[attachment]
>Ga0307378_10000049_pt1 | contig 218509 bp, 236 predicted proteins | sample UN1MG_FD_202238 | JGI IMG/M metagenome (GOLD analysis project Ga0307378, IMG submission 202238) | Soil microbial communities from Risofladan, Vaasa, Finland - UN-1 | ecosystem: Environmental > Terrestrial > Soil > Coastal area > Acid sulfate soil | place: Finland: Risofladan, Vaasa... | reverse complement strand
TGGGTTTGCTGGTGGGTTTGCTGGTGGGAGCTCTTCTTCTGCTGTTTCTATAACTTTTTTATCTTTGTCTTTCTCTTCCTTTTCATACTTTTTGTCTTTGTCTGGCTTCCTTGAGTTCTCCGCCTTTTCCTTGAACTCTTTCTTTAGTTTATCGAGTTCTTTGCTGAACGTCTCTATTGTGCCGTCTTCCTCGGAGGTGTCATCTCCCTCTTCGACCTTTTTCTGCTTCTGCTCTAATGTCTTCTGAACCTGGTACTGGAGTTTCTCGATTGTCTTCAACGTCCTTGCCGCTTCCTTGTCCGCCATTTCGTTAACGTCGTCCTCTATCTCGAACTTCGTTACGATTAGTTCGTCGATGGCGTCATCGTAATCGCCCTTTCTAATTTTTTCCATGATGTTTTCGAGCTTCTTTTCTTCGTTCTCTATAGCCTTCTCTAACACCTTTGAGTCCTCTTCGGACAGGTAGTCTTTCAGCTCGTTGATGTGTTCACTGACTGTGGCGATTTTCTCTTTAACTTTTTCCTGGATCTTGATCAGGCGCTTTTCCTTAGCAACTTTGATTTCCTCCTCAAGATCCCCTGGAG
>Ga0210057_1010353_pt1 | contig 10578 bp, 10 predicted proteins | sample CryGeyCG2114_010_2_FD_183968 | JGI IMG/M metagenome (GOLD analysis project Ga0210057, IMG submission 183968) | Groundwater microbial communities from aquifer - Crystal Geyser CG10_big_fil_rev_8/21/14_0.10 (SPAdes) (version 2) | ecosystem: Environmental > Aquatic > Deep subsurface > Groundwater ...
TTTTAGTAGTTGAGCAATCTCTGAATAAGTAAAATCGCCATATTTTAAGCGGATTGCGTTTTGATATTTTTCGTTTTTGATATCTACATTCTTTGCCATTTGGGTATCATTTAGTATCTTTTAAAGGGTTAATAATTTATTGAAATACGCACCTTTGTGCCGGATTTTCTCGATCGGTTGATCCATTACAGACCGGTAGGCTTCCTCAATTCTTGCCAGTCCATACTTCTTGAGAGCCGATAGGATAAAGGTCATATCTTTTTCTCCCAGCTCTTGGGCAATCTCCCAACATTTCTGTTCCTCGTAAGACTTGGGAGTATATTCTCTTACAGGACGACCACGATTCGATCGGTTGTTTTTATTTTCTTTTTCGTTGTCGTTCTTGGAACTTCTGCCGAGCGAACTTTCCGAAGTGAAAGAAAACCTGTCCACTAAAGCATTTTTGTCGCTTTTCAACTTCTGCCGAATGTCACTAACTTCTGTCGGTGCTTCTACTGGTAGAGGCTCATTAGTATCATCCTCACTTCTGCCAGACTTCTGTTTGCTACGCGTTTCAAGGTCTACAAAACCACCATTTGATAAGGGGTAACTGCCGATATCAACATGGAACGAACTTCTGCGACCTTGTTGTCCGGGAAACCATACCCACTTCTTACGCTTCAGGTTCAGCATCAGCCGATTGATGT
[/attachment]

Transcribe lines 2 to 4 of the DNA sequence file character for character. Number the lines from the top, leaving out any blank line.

TGGGTTTGCTGGTGGGTTTGCTGGTGGGAGCTCTTCTTCTGCTGTTTCTATAACTTTTTTATCTTTGTCTTTCTCTTCCTTTTCATACTTTTTGTCTTTGTCTGGCTTCCTTGAGTTCTCCGCCTTTTCCTTGAACTCTTTCTTTAGTTTATCGAGTTCTTTGCTGAACGTCTCTATTGTGCCGTCTTCCTCGGAGGTGTCATCTCCCTCTTCGACCTTTTTCTGCTTCTGCTCTAATGTCTTCTGAACCTGGTACTGGAGTTTCTCGATTGTCTTCAACGTCCTTGCCGCTTCCTTGTCCGCCATTTCGTTAACGTCGTCCTCTATCTCGAACTTCGTTACGATTAGTTCGTCGATGGCGTCATCGTAATCGCCCTTTCTAATTTTTTCCATGATGTTTTCGAGCTTCTTTTCTTCGTTCTCTATAGCCTTCTCTAACACCTTTGAGTCCTCTTCGGACAGGTAGTCTTTCAGCTCGTTGATGTGTTCACTGACTGTGGCGATTTTCTCTTTAACTTTTTCCTGGATCTTGATCAGGCGCTTTTCCTTAGCAACTTTGATTTCCTCCTCAAGATCCCCTGGAG
>Ga0210057_1010353_pt1 | contig 10578 bp, 10 predicted proteins | sample CryGeyCG2114_010_2_FD_183968 | JGI IMG/M metagenome (GOLD analysis project Ga0210057, IMG submission 183968) | Groundwater microbial communities from aquifer - Crystal Geyser CG10_big_fil_rev_8/21/14_0.10 (SPAdes) (version 2) | ecosystem: Environmental > Aquatic > Deep subsurface > Groundwater ...
TTTTAGTAGTTGAGCAATCTCTGAATAAGTAAAATCGCCATATTTTAAGCGGATTGCGTTTTGATATTTTTCGTTTTTGATATCTACATTCTTTGCCATTTGGGTATCATTTAGTATCTTTTAAAGGGTTAATAATTTATTGAAATACGCACCTTTGTGCCGGATTTTCTCGATCGGTTGATCCATTACAGACCGGTAGGCTTCCTCAATTCTTGCCAGTCCATACTTCTTGAGAGCCGATAGGATAAAGGTCATATCTTTTTCTCCCAGCTCTTGGGCAATCTCCCAACATTTCTGTTCCTCGTAAGACTTGGGAGTATATTCTCTTACAGGACGACCACGATTCGATCGGTTGTTTTTATTTTCTTTTTCGTTGTCGTTCTTGGAACTTCTGCCGAGCGAACTTTCCGAAGTGAAAGAAAACCTGTCCACTAAAGCATTTTTGTCGCTTTTCAACTTCTGCCGAATGTCACTAACTTCTGTCGGTGCTTCTACTGGTAGAGGCTCATTAGTATCATCCTCACTTCTGCCAGACTTCTGTTTGCTACGCGTTTCAAGGTCTACAAAACCACCATTTGATAAGGGGTAACTGCCGATATCAACATGGAACGAACTTCTGCGACCTTGTTGTCCGGGAAACCATACCCACTTCTTACGCTTCAGGTTCAGCATCAGCCGATTGATGT